Have you ever had an event on your calendar — an upcoming trial or a recent case assignment — that you needed to create a bunch of preceding (in the case of the trial) or following (for the case assignment) Tasks and/or Appointments in Outlook? If you could automate the creation and management of those related Tasks and Appointments (ever had a trial continued and had to move a bunch of related deadlines forward by X days?), how much time would that save you?

In my latest guest post on Lawyerist, I review a product called Smart Schedules for Outlook that does just that. You tell Smart Schedules what the triggering date or event is and, based on a template (either Smart Schedules’ delivered templates or one of your own), all the related Tasks and Appointments (or, as they call them, “events”) will be created for you. You can even edit individual Tasks or Appointments without disturbing the “project” (what Smart Schedules calls the set of inter-related events) and assign certain ones to other members of your team.

Click here for the full illustrated review.

2 Guest Post @ Lawyerist: Send SMS Via Email for Faster Responses

The trouble with email these days is that everyone is getting so darn much of it that a lot of it gets ignored. But what if you have an urgent message that needs to be read NOW?

Studies show that, increasingly, the go-to technology for reaching someone quickly and getting a response is SMS (popularly known as a text message). With more and more people constantly connected to the grid via their smartphones, it makes sense: a text message will get attention and response more quickly because of the medium’s built-in immediacy.

The good news is, you don’t have to pick your own cell phone (and incur your carrier’s charges) to send a text message. You can do it via Outlook 2010, which has the advantage of allowing you to keep all your messages (email and text) in one easy-to-search file.

Click here for the full article.

4 Guest Post @ Lawyerist: 5 Ways to Shrink Your Outlook PST File Size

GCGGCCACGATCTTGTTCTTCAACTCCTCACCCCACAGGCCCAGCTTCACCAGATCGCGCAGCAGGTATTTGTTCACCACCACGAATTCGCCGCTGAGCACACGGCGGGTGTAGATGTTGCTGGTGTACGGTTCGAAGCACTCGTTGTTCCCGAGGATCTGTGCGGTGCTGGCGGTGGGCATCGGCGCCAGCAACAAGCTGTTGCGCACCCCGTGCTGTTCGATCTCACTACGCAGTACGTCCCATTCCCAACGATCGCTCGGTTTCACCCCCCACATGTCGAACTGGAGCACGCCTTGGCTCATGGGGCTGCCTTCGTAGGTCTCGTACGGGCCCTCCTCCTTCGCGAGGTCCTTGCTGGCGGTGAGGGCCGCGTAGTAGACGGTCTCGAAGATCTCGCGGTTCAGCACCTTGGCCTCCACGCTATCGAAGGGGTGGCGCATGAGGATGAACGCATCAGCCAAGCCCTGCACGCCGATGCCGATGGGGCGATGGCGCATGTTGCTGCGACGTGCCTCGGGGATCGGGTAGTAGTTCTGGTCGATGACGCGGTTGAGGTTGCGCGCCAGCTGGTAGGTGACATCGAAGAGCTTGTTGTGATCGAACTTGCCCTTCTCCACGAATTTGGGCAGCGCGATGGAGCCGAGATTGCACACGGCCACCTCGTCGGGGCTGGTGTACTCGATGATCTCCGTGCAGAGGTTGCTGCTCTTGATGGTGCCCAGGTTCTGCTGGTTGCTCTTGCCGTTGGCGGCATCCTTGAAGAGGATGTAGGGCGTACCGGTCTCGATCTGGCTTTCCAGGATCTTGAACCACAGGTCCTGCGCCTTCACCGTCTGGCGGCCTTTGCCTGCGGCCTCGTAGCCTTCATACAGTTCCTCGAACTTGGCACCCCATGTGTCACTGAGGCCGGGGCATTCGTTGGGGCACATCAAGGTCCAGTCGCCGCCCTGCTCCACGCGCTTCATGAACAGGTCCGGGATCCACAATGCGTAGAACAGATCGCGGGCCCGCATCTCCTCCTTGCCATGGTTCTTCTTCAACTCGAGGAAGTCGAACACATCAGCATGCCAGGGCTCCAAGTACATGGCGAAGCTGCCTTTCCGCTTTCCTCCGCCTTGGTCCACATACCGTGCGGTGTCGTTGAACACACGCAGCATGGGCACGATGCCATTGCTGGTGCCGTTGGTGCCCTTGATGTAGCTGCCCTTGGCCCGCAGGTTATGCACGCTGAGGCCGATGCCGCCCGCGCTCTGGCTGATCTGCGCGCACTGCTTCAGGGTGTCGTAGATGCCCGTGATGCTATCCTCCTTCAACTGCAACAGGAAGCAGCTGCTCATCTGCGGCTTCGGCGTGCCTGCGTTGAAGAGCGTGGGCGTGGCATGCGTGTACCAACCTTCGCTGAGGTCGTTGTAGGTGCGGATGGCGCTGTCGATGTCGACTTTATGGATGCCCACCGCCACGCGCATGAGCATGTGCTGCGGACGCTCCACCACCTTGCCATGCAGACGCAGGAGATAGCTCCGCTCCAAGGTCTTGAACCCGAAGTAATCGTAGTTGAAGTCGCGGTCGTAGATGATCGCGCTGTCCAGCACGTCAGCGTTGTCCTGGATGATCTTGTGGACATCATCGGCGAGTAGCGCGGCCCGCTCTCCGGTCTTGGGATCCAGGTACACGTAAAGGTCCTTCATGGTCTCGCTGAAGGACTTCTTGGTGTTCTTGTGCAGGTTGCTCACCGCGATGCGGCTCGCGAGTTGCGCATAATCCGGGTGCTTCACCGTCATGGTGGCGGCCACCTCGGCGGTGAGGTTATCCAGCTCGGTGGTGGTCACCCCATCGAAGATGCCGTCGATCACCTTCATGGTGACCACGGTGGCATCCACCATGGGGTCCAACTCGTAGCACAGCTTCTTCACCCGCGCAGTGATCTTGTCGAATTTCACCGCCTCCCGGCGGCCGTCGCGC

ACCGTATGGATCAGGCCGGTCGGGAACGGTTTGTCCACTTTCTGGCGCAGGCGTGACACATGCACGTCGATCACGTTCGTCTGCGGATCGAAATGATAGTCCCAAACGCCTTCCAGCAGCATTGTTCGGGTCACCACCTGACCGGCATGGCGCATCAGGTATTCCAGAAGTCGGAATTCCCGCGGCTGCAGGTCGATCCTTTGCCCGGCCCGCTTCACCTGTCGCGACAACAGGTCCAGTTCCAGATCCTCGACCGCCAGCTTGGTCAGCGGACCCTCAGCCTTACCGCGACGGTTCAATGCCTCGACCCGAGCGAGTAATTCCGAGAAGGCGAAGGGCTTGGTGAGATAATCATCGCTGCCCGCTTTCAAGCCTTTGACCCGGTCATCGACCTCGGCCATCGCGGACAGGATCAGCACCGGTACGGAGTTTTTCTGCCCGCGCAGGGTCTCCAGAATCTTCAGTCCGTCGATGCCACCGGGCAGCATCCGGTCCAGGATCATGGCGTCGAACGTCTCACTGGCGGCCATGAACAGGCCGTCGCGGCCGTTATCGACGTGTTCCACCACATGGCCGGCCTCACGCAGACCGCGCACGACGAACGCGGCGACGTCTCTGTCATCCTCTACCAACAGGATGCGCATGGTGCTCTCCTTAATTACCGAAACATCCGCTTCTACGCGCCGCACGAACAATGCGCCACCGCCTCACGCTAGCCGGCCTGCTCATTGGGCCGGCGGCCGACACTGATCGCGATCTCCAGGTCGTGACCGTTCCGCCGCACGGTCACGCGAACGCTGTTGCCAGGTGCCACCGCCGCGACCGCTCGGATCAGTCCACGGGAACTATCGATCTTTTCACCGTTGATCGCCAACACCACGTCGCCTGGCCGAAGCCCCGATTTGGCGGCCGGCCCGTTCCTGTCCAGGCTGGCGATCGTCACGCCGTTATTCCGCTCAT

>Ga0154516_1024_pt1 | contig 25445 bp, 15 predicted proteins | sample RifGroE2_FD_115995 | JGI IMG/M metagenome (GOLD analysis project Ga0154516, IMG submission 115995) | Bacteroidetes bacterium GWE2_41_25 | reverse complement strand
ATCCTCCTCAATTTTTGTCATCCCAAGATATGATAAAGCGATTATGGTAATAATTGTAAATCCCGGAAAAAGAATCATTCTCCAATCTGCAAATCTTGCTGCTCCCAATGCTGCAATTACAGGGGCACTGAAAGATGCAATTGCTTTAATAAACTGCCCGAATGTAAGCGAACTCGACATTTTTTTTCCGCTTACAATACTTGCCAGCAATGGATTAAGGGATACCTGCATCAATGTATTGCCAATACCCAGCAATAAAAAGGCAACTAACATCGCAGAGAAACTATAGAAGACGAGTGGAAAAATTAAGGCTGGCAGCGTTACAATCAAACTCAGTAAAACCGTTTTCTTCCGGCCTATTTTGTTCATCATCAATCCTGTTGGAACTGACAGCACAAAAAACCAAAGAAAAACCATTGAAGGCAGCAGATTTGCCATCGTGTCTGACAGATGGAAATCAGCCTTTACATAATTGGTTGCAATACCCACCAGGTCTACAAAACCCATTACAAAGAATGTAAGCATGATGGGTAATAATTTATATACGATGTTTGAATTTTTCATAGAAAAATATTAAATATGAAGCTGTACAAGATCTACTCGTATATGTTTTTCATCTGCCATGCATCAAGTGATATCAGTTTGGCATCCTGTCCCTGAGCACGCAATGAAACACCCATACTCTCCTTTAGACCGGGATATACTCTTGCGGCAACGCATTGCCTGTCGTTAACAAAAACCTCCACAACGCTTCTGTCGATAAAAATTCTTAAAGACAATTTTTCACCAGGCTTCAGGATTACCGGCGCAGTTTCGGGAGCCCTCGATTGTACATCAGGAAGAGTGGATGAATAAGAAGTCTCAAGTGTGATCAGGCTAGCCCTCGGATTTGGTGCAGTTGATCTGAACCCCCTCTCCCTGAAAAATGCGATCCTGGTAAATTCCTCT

Lawyerist editor Sam Glover’s tweet about this post made me laugh: “Exchange admins everywhere whisper thanks to @legalofficeguru!” But, hey, Microsoft Exchange admins (the folks who run the software that powers a lot of y’all’s Outlook installations) will be thanking you if you’ll only take heed of my suggestions. You can pare down your Inbox and other Outlook folders without sacrificing anything important. (I promise!)

Click here for all five tips.

Weekly Roundup: Test your typing, frugal speech-to-text alternatives, Gmail in Outlook, and more

In this week’s Roundup of the reading file: a quick (and really fun and challenging) online typing test (how long has it been since you took a typing test?), how to configure Outlook 2010 for your Gmail account, some inexpensive speech-to-text alternatives for those who want to dictate to their PC, yet another reason to use Microsoft Word’s Style feature, and what those little black boxes next to your Microsoft Word text mean, particularly for your document’s pagination.

Keep reading →

Guest Post @ Lawyerist: Outlook Search Folders

I’ve always been one of those people who has umpteen subfolders under her Outlook Inbox. And, up until recently, I just thought that was the way to do things.

A recent study on efficient email practices, however, has convinced me that maybe a lot of the time I’ve spent sorting emails into their little virtual cubbyholes hasn’t been time well spent.

In my latest post on Lawyerist, I explore what this means for all of us Outlook users and, more importantly, show you how to use the Search Folders feature to quickly organize those critical e-mails without spending so much time sorting.

Click here for the full illustrated article.

 

Weekly Roundup: Paste text your way, troubleshoot Outlook, AutoCorrect secrets

From this week’s reading file: Vivian Manning shows us what that little blue line underneath some of your text in Microsoft Word really means, DIY IT Guy shows us how to re-start Microsoft Outlook in troubleshooting mode to save your data (and possibly your sanity), and Susan Harkins has several ways to paste text in Microsoft Word to ensure the least amount of post-paste cleanup (always a good thing, especially when you’re pressed for time editing).

Keep reading →

2 Reader Question Follow-Up: Synchronizing Outlook with SynchPst